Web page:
Our Campus: Kyra Borland-Walker ensures students can speak easy

The AMS strives to support students in various ways: hosting events, making executive decisions and offering various student services. Speakeasy is the AMS’ most storied student service, and Kyra Borland-Walker is currently at the helm of the ship.

Although Borland-Walker grew up in Vancouver, she attended high school in the Netherlands and did not know many faces coming into UBC.

“I kind of fell into Speakeasy. My first day as a first year, I was late for Imagine Day and I only went to the main event. Honestly, I was feeling a little discouraged about being on campus, making friends and finding something that felt like home for me. I was looking for community.”

At the Imagine Day main event, Borland-Walker came into contact with Speakeasy and decided on the fly to apply for a position there.

“I read a little about what it was, and immediately I was thinking to myself ‘Wow that is what to do; I want to support people and be part of a community that helps other people feel supported.’”

In the past, Borland-Walker had personally experienced some mental health issues and started a gay-straight alliance at her high school. Therefore, she felt a personal connection to Speakeasy.

Each year at UBC, Borland-Walker’s involvement with Speakeasy increased further. In her second year, Borland-Walker applied to be a team leader, in her third to be the assistant coordinator and in her fourth to be the coordinator: she was hired all three times.

Through her involvement in Speakeasy, Borland-Walker is contributing to an AMS tradition.

“We were started by a group of students who were concerned with campus loneliness. They wanted to give students a place to come and feel connected to other students.”

Speakeasy has served students for over 45 years. “We were started in 1970, and as such we are the oldest student service.” Throughout its history, it has taken on several different forms, but has never strayed from its mission to provide peer support. “We’ve offered a lot of services throughout the years: drop-in peer support, peer-support over the phone, tutoring referrals, club space. Our mandate has always been to further the well-being of students.”

In its current form, Speakeasy provides peer support for students facing a wide variety of challenges. “To describe it in a nutshell, you could call [Speakeasy] free, confidential, one-on-one drop-in peer support with a trained volunteer.”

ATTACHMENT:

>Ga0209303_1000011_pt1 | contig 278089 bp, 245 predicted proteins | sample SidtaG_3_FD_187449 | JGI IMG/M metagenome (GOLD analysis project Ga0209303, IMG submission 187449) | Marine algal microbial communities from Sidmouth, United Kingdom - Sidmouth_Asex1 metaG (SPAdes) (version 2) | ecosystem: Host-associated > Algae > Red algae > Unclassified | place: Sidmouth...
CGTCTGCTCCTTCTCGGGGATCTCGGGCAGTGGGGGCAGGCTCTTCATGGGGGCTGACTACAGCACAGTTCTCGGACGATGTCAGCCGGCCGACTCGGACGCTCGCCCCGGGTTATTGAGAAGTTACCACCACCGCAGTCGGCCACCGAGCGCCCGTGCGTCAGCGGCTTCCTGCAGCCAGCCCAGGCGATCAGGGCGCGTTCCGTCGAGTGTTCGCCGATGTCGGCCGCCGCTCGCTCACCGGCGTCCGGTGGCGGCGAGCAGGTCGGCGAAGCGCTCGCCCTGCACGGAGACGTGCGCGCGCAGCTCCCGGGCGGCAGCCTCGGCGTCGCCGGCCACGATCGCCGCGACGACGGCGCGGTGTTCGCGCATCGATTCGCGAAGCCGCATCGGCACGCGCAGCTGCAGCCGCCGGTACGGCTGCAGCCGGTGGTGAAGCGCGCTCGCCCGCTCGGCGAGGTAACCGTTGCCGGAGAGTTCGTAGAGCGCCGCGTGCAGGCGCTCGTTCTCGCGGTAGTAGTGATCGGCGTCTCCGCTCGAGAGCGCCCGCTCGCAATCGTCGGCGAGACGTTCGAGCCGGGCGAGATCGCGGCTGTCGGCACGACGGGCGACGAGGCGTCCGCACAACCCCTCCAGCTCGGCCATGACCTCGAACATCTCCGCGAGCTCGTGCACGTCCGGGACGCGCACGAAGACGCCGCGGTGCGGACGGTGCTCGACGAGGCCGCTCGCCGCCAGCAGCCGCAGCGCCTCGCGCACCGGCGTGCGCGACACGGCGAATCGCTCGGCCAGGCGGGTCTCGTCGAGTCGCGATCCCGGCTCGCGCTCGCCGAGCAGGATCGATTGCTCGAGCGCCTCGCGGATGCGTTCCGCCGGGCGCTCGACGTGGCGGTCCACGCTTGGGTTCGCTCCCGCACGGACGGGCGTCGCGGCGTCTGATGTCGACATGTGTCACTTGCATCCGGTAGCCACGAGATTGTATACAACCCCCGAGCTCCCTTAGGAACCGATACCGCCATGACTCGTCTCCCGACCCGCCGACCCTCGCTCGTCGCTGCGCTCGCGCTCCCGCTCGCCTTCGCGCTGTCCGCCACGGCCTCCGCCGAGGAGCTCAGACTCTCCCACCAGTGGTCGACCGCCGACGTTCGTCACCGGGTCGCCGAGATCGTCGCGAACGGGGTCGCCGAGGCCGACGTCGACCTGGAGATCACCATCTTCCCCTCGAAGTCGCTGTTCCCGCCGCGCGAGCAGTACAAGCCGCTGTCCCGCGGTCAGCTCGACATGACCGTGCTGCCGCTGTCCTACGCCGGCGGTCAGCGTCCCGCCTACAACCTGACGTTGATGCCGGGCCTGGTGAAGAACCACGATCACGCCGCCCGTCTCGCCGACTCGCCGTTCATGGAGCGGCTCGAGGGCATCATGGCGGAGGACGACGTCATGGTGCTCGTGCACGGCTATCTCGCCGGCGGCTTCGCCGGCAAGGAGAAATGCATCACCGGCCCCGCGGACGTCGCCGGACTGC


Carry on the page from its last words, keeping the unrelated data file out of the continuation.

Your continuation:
However, Borland-Walker stresses the importance of recognizing that Speakeasy volunteers, despite being carefully chosen and well-trained, are not professional counsellors. “I think one of the important distinctions to make note of is that we are not professionals. We don’t pretend to be professionals, and as such we have unique advantages and limitations.”

Volunteers at Speakeasy are peers who can relate to students on a personal level that perhaps professionals cannot, but are not trained to treat physiological or psychological disorders. “We are short-term service, and we only see students one time [per issue]. Our ultimate goal is to refer out so that students can continue to deal with their stress long-term.”

If you feel the need to speak to a peer support counsellor, making use of the Speakeasy service is straightforward and easy.

According to Borland-Walker, “There are two ways of accessing our service. The primary way is to approach our desk, which is in the north concourse of the SUB.” The second way is a more discreet approach that students are encouraged to take if they feel uncomfortable approaching the front desk.

“Behind that wall to the left of the desk there is a doorbell.” Speakeasy volunteers are listening for the sound of the bell, and will come to assist you. All sessions take place in a private room.

Borland-Walker encourages those interested to apply and volunteer at Speakeasy. “If you’re passionate about Speakeasy, you’re the right person to volunteer here. You may not feel like you have the base skills, but we have really intensive training.” With empathy and a willingness to learn, Borland-Walker believes any passionate volunteer can become an effective peer support counsellor.

A spot is not guaranteed, as “we typically have about four times as many applicants than we have positions, but at least apply and get your name in there as we have a lot more positions opening up next year [for the opening of the new SUB].”

Speakeasy helps those in need, and gives students like Borland-Walker a home on campus. As such, it definitely is an integral part of the UBC community.